Rants, raves, fiction, and laughs

Saturday, March 26, 2011

The Nature of Magic

This is an Excerpt taken from my YA novel, Madame Bluestocking's Pennyhorrid. It's slated for publication next winter. In this quasi-Edwardian world, Magic has all but disappeared. All that is left are a few stray Elves, Dragons, Magic Crystals, and ...occasionally a few very mad wizards. Evelyn Kelly is one of these sad magical men. His partner in crime is one of the last Elves, Lynald Wingaurd.

Kelly was lost to the world and it wasn’t due to any indulgence in spirits this time. In fact he hadn’t had a drink in over seventeen hours and it was beginning to tell on his sparking, fizzing nerves. But it meant that his brain was alive and running on energy more potent than a dynamo. He was reading his prized tomes, the hand-written heirloom grimoires of the Amazing Meriwether Maydock, wizard and machinist extraordinaire. Inspector Slaven had readily retrieved them, along with Lynald’s tools, from the evidence locker. Reading the grimoire was a lengthy process. Meriwether, whether out of typical wizardly paranoia or sheer bloody-mindedness, wrote in his journals using encrypted code. This code would differ from page to page depending on what Meriwether felt like using.

Maydock’s Code was derived using a complex magical algorithm written at the top of each entry, and each formula would vary, producing a different code. Being the product of a wizard’s imagination, the formulae tended to defy conventional mathematics and required a kind of (as Lynald put it) ‘fluffy wizard logic’ to solve it. Lynald had once tried to solve one of the algorithms and had needed to lie down for an hour afterwards. Kelly, however, had already solved two-thirds of the seven-hundred and ninety-two collective pages after only a year. His mind was more attuned to solving problems like “If green is to 28 as Jam is to Wednesday, where did I leave my socks?” The answer of course, being, “well, where did you last see them?”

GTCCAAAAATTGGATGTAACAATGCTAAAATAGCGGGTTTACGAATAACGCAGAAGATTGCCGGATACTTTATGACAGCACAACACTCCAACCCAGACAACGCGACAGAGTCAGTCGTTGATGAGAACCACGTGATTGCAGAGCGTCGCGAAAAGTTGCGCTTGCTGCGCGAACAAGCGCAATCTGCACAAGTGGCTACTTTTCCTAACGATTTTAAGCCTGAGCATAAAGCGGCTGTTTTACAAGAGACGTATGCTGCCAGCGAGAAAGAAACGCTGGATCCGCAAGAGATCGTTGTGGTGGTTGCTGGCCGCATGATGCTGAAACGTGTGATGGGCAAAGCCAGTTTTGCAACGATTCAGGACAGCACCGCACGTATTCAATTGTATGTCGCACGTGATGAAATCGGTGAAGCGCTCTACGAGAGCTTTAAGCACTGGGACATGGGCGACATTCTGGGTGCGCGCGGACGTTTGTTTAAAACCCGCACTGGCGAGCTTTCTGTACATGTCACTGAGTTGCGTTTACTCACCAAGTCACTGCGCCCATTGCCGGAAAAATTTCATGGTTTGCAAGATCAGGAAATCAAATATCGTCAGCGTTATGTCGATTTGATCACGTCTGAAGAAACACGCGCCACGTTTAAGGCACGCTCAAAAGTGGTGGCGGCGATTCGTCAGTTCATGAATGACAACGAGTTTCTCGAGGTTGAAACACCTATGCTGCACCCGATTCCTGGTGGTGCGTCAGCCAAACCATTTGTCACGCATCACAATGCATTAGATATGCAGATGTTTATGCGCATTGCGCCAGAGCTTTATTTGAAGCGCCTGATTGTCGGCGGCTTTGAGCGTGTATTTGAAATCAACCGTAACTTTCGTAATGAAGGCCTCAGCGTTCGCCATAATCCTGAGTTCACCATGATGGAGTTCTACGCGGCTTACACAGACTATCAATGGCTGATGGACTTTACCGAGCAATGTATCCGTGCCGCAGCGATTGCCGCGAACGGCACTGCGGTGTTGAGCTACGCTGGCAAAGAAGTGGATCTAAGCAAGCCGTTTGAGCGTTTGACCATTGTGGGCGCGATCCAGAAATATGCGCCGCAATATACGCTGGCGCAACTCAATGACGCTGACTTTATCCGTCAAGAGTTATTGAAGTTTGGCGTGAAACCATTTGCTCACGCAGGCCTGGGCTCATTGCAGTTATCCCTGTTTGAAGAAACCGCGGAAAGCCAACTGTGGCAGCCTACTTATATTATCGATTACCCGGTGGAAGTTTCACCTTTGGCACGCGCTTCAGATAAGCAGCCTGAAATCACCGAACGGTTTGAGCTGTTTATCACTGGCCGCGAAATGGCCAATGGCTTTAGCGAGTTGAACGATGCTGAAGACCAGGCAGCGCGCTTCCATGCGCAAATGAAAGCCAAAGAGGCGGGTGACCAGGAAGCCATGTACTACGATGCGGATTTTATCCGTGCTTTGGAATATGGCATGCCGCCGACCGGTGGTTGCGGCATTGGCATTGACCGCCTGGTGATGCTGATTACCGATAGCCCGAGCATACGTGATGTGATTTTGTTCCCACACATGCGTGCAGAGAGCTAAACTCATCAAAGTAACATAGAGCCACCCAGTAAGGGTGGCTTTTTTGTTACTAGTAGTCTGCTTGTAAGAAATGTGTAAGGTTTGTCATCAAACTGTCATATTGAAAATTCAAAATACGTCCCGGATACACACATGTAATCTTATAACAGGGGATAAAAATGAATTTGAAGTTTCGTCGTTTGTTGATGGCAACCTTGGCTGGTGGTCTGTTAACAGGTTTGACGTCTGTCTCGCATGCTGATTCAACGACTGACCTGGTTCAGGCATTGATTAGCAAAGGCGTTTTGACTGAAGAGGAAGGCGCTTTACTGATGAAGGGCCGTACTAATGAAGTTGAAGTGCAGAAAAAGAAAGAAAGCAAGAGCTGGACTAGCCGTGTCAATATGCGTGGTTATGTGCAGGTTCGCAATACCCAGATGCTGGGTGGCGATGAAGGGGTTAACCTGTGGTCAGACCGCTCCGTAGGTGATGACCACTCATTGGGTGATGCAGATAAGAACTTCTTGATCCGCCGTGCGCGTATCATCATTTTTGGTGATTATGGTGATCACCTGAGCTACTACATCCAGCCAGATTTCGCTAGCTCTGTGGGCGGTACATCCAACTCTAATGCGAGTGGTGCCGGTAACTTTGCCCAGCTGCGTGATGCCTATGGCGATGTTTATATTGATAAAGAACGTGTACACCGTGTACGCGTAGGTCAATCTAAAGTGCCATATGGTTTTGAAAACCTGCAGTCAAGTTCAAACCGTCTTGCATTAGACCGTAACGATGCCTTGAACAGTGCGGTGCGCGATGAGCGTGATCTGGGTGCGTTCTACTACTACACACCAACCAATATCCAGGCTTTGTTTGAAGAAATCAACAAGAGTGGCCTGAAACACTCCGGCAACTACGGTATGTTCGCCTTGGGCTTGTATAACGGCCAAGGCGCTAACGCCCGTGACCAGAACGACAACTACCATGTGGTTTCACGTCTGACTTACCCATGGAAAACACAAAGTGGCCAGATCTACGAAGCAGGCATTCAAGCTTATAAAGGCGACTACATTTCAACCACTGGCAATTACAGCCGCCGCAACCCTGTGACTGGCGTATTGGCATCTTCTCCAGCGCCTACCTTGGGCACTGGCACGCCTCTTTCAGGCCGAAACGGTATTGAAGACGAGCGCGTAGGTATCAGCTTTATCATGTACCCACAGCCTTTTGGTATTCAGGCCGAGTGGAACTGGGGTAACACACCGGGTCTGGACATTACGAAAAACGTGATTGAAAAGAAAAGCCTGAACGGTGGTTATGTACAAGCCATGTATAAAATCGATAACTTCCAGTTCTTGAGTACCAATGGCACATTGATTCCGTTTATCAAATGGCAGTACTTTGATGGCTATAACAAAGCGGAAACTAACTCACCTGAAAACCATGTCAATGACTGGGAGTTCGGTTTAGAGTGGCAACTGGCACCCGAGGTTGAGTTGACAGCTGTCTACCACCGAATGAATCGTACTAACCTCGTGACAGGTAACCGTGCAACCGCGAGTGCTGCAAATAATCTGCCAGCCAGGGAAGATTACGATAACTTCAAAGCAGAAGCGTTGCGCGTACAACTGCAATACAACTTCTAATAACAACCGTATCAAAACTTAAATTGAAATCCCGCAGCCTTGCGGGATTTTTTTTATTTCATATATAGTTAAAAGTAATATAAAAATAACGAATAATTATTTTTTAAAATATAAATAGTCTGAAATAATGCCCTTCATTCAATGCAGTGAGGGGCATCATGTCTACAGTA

Kelly would then plot the alphabet on a Venn diagram where the “x” was labeled Jam and “y” as Wednesdays and “z” as green. For example: There were 6 kinds of Jam beginning with “B”: blueberry, blackberry, boysenberry, bilberry, black currant and blood orange. None of those were green. He’d eaten two kinds last Wednesday and it had taken him 7 minutes to find his socks. So B was given a value of 15 with a green value of 0.

It didn’t make sense, but then sense always takes a back seat to “logic.”

You can currently read the first four chapters of Madame Bluestocking's Pennyhorrid at Dr. Fantastique's Show of Wonders.


(I coudln't get the images to fit.) :P


Natasha Hanova said...

Sounds like Kelly has a knack for solving code and finding socks. :-)
Thanks for sharing.

Mary said...

Wow! What a complex code you've created. Very interesting.

Raquel Byrnes said...

That was interesting, melding math and magic. Archimedes would be proud!
Edge of Your Seat Romance

stu said...

This makes a wonderfully amusing lack of sense, and is frankly the way I can see a lot of wizards thinking.

pat said...

This was a lot of fun - reminded me a bit of Terry Pratchett. The term 'Venn diagram' threw me off a bit, because I think of that as a series of overlapping circles rather than a line graph. What you describe sounds more like a three-dimensional graph, which might be even cooler because he couldn't do it on paper and might need to use magic.

Theresa Milstein said...

"...sparking, fizzing nerves."

Really like that line! Good luck with the book.

Tessa Conte said...

LOL great bit of writing! Maybe I should ask him where those socks landed that went in the wash and never came back...

Thank you for taking part in our blogfest!! And congrats on the publication-to-come!


ps. please do check in on the 30th March to vote on the finalists!

Anonymous said...

Wow, interesting! Thanks for participating!